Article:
What if you only had 30 seconds to convince a virtual stranger to give you a job? That might seem like the plot of some surreal suspense movie, but it is actually what you are doing every time you send out your resume. And that may even be a generous estimate.
In fact, a recruiter or a hiring manager will most likely do a 10-second glance at your resume just to look for reasons to throw it in the trash. That's disheartening I know, but there are ways to avoid getting your resume "typecasted" before it has a chance to sway someone to your favor.
A recruiter will toss your resume if...
- It's too long. Resumes should be one page, two pages at the most. It's not about making sure you have listed every accomplishment -- it's about listing the accomplishments that will be relevant to the position for which you're applying.
- The manager can't easily discern your list of skills on the front page. Time is short, especially for a person who is tasked with sifting through hundreds of resumes. It's not realistic to expect that person to "seek and find" your skills and achievements.
- If it is written in paragraphs or lengthy sentences that do not lend themselves to a quick glance. Bulleted lists are your friends.
- If it contains too many formatting tricks and a load of different fonts. It's exhausting to wade through italics and underlining and bold.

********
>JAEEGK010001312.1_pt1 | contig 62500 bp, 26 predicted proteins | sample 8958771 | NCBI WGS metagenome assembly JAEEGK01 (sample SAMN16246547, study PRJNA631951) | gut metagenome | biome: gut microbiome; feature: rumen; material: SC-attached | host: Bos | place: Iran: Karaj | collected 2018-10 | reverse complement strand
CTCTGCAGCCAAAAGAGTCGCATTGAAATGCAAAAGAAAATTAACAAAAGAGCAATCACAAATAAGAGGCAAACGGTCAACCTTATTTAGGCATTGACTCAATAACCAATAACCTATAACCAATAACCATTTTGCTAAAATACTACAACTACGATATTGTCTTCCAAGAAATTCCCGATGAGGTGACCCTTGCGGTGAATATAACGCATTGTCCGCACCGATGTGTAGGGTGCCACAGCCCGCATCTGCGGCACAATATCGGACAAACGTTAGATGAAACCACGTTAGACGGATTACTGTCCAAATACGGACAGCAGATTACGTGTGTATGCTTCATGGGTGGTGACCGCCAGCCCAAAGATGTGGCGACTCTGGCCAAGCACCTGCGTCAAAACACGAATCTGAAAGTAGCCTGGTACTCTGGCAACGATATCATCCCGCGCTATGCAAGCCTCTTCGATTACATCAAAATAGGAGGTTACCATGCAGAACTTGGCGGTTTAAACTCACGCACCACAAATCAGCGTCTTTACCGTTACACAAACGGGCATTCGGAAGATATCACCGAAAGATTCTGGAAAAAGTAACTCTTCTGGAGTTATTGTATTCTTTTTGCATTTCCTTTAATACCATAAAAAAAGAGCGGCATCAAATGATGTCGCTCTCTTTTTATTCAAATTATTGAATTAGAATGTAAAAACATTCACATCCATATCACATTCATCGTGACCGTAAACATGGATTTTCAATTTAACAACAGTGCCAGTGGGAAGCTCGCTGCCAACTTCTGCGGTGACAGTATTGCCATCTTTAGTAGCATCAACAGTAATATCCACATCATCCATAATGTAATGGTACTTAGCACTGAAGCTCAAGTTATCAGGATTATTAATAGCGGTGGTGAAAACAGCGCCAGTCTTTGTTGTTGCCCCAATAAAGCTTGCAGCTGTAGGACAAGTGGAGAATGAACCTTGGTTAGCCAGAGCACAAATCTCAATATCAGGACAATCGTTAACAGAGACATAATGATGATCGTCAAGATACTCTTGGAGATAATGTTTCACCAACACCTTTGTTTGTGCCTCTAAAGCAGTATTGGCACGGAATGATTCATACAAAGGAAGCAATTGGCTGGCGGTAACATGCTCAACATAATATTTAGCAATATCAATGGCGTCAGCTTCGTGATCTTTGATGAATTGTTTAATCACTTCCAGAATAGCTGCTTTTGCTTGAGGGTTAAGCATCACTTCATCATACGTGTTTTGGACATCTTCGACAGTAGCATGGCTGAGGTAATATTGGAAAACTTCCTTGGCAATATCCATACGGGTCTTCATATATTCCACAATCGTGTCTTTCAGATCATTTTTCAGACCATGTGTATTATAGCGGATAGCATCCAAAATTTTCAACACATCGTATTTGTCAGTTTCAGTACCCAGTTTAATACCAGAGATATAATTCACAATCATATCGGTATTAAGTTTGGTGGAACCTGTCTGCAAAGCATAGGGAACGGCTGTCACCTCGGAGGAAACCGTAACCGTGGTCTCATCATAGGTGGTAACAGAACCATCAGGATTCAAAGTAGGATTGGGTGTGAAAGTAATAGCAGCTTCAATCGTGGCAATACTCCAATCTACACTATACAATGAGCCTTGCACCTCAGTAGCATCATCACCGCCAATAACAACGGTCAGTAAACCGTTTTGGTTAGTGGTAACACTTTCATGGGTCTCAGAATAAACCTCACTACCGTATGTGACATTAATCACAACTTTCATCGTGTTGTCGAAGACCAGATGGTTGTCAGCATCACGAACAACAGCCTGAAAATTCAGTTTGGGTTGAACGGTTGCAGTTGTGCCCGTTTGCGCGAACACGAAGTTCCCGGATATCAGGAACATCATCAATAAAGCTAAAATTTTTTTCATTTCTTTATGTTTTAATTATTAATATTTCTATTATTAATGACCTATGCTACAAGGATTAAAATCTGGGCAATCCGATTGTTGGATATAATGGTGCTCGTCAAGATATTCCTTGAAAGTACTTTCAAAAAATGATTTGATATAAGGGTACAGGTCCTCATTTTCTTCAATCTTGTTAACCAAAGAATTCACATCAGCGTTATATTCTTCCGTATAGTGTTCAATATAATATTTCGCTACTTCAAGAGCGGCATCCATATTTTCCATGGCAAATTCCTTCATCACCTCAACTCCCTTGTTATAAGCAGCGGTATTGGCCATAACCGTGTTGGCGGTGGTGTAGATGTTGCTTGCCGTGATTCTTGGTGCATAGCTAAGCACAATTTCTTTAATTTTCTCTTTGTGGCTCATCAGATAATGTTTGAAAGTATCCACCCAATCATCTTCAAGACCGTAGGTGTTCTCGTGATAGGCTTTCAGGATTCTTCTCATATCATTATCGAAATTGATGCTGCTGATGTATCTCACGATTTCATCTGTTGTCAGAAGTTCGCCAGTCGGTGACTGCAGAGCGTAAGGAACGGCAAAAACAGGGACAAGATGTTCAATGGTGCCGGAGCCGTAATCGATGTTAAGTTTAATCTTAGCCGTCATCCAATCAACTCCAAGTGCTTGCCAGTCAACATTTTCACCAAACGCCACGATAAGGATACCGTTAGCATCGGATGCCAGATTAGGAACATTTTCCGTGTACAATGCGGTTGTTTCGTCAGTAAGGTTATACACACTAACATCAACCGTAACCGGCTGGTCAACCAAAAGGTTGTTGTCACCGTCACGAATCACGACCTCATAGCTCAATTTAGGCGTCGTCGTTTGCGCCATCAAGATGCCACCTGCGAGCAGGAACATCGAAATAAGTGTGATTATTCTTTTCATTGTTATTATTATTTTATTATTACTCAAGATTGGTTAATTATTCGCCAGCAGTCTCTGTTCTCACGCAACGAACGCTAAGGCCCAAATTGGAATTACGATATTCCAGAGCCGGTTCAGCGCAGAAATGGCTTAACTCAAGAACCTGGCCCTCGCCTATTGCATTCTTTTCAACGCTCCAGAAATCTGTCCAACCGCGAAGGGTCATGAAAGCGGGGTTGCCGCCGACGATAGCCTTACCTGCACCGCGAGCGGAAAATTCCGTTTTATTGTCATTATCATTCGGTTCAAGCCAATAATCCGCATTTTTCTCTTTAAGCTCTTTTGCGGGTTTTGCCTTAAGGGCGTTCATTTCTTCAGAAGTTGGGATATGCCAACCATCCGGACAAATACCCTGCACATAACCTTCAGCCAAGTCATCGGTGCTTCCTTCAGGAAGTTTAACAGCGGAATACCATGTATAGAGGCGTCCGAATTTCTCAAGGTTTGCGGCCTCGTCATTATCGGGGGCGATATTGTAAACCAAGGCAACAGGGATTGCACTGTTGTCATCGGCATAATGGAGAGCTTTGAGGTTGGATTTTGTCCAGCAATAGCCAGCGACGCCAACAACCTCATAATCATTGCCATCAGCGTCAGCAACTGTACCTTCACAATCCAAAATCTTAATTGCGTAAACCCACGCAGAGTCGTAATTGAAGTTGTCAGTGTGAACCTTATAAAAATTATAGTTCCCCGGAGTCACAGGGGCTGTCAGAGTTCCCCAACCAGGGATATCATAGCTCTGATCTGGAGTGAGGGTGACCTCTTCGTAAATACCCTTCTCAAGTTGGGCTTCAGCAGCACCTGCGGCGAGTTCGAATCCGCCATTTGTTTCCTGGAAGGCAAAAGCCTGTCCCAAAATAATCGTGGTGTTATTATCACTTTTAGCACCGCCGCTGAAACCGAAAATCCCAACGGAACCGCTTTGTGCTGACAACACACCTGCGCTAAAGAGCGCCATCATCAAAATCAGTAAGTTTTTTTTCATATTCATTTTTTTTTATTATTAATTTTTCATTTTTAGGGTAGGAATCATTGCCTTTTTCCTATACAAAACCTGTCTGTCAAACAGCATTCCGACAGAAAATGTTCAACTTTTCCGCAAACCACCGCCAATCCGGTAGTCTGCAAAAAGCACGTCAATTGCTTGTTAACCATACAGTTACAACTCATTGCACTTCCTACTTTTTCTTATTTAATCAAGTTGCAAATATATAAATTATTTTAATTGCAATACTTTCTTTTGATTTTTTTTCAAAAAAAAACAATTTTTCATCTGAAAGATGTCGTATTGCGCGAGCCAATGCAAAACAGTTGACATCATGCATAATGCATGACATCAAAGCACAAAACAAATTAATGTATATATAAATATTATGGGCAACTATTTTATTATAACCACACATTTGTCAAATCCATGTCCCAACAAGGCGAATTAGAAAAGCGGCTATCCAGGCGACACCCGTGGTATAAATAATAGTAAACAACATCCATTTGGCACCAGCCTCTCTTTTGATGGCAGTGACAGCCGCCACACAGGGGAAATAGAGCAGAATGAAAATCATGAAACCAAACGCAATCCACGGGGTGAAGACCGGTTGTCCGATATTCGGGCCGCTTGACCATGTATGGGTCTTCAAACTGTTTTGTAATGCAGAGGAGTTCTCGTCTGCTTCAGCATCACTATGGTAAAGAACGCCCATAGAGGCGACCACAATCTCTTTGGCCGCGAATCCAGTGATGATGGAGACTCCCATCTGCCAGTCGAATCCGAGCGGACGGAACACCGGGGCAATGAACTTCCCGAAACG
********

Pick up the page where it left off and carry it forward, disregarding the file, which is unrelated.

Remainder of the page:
So, given the fact that you have a few seconds to get your point across -- the point being that you're qualified for the job at hand -- make sure the most relevant information is up front and in bite-sized chunks. Relevant information includes skills that fit the job for which you're appplying, and accomplishments that show you used those skills to better the companies for which you used to work.
List your education near the end. Harvard may be impressive, but what is relevant to the recruiter is if you have the proven skills to do the job he has in mind.
A good test would be to set a timer to 30 seconds and see what information you can glean from your own resume in that short time period.
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Toni Bowers is Managing Editor of TechRepublic and is the award-winning blogger of the Career Management blog. She has edited newsletters, books, and web sites pertaining to software, IT career, and IT management issues.